plastic pollution

How athleisure, fast fashion are contributing to microplastic pollution

Pia Ranada

This is AI generated summarization, which may have errors. For context, always refer to the full article.

How athleisure, fast fashion are contributing to microplastic pollution
Filipino scientists have found plastic microfibers, likely from clothing, in Metro Manila rivers leading to Manila Bay

MANILA, Philippines – It’s almost like you can’t be stylish without that sporty element in your outfit.

Nowadays, people don’t just wear a sports bra or yoga pants to the gym. They are just as appropriate for a movie date, a trip to the grocery, a hangout with friends.

But the athleisure trend that has been a mainstay in wardrobes for years now is exacerbating microplastic pollution. In the Philippines, already one of the world’s biggest plastic polluters, this is compounded by gaps in sewerage systems and the popularity of cheap “fast fashion.”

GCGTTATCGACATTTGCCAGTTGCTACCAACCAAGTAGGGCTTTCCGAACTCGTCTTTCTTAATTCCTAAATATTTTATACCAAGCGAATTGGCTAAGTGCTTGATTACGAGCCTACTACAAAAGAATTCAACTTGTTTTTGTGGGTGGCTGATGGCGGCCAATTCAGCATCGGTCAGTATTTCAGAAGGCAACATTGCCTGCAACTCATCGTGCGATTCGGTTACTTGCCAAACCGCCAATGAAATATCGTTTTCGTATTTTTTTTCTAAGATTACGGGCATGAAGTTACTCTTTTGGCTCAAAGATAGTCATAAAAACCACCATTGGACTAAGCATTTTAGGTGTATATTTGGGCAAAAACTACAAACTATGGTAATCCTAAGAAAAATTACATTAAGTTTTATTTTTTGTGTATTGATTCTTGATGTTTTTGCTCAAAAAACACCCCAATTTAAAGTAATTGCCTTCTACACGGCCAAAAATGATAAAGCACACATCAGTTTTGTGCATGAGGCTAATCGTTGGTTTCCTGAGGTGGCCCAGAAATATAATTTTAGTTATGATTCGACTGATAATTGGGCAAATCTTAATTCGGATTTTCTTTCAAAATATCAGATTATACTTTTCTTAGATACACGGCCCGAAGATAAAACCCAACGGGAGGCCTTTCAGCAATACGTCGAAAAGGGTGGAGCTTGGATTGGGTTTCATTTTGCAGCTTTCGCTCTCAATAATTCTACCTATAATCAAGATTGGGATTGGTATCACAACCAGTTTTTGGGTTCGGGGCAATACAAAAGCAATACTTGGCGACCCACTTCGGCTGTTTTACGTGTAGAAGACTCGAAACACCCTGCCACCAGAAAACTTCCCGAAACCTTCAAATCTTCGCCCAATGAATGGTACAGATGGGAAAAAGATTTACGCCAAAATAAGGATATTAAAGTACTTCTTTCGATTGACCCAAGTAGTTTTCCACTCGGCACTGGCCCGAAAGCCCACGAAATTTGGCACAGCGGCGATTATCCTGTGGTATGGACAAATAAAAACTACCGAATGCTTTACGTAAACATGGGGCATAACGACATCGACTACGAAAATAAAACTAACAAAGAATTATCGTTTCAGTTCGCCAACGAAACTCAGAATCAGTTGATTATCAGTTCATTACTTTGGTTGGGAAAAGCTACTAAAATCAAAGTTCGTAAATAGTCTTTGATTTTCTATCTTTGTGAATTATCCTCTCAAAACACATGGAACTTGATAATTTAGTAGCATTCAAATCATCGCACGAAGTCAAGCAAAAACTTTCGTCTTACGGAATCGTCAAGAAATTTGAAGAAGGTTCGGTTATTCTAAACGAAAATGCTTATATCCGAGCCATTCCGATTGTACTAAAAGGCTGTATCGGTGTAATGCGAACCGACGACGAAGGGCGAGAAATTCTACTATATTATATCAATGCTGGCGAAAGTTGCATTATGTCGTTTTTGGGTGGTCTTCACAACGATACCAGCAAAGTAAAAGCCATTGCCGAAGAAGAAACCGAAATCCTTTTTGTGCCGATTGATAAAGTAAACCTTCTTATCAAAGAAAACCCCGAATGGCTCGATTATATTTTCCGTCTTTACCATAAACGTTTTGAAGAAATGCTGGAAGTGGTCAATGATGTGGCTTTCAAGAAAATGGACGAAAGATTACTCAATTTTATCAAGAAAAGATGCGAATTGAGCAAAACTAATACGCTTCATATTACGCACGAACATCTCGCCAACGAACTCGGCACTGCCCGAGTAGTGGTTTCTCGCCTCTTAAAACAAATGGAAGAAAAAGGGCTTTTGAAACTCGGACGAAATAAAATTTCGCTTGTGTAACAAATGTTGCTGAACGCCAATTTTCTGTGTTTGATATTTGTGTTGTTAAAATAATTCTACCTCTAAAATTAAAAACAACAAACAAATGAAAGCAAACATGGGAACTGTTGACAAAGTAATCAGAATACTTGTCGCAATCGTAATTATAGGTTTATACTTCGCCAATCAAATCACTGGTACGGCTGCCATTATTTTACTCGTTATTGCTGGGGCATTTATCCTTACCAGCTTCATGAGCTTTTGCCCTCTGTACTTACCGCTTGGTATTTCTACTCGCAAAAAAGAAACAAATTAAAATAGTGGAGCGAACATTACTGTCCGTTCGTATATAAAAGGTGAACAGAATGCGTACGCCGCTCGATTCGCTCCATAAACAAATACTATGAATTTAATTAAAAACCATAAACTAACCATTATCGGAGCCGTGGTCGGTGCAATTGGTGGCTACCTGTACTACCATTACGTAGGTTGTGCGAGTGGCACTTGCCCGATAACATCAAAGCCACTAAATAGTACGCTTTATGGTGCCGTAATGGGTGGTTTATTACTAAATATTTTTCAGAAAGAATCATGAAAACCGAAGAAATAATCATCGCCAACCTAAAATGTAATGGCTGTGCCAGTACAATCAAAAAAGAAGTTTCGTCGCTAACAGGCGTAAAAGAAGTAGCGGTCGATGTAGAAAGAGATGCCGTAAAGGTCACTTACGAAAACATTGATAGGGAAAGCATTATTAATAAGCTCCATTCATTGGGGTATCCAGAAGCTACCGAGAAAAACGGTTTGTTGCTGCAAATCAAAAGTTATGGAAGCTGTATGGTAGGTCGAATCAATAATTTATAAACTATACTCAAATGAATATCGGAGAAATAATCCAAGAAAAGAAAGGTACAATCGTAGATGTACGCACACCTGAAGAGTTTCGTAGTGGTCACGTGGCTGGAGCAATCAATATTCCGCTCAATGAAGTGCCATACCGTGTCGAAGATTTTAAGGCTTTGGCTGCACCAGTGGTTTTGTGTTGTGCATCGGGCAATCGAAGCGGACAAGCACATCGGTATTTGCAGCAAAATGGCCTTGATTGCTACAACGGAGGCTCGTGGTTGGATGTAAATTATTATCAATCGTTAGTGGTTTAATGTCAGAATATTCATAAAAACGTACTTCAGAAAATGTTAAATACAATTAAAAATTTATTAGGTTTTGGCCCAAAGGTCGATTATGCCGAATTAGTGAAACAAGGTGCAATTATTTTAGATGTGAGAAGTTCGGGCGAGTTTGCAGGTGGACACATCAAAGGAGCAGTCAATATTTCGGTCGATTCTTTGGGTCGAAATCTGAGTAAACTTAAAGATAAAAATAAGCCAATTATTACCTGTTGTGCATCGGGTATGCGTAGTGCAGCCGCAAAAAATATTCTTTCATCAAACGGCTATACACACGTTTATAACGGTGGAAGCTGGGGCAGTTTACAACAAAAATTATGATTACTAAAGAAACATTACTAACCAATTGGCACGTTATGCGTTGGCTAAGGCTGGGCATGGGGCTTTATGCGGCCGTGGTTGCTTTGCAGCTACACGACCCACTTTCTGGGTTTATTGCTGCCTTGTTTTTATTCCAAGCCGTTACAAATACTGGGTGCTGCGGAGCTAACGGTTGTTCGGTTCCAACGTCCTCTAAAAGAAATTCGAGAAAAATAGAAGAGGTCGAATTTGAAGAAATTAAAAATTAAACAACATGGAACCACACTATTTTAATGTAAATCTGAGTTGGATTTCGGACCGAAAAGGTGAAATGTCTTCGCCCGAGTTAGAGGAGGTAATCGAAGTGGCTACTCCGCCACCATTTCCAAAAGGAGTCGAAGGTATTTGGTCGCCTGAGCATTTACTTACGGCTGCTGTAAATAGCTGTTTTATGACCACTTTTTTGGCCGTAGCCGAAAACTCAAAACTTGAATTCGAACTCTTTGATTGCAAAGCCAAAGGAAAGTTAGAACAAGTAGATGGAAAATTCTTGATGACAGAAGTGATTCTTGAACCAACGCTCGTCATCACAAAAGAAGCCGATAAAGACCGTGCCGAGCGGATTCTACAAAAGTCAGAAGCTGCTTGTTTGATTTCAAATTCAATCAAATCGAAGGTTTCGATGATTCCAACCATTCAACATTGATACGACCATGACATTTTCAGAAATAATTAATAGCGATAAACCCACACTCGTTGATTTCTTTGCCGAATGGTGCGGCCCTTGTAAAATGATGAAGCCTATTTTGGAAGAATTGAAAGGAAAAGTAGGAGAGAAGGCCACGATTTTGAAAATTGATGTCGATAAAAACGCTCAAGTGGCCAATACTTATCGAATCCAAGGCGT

This is because most clothes, and activewear in particular, tend to be made of plastic fabrics. These fabrics – like nylon, acrylic, polyester, and polyamide – shed tiny plastic fibers called microfibers when they are manufactured, worn, and washed.

Recent studies by Filipino scientists show microfibers have made their way to our rivers and seas.

These tiny plastic fibers have been found in mussels in Cavite and the fecal matter of whale sharks in Cebu. As they accumulate in natural environments, they get deep into the food chain and end up inside animals and humans. Even worse, microplastics tend to attract toxins so that when we ingest the microplastics, we can ingest toxic chemicals too. 

A 2021 study by University of the Philippines environmental engineering students found microplastic lines and fibers in six tributaries to Manila Bay. These were mainly polypropylene (PP) and polyethylene (PE) lines and fibers, which may have come from straws, fishing ropes and nets, or clothing.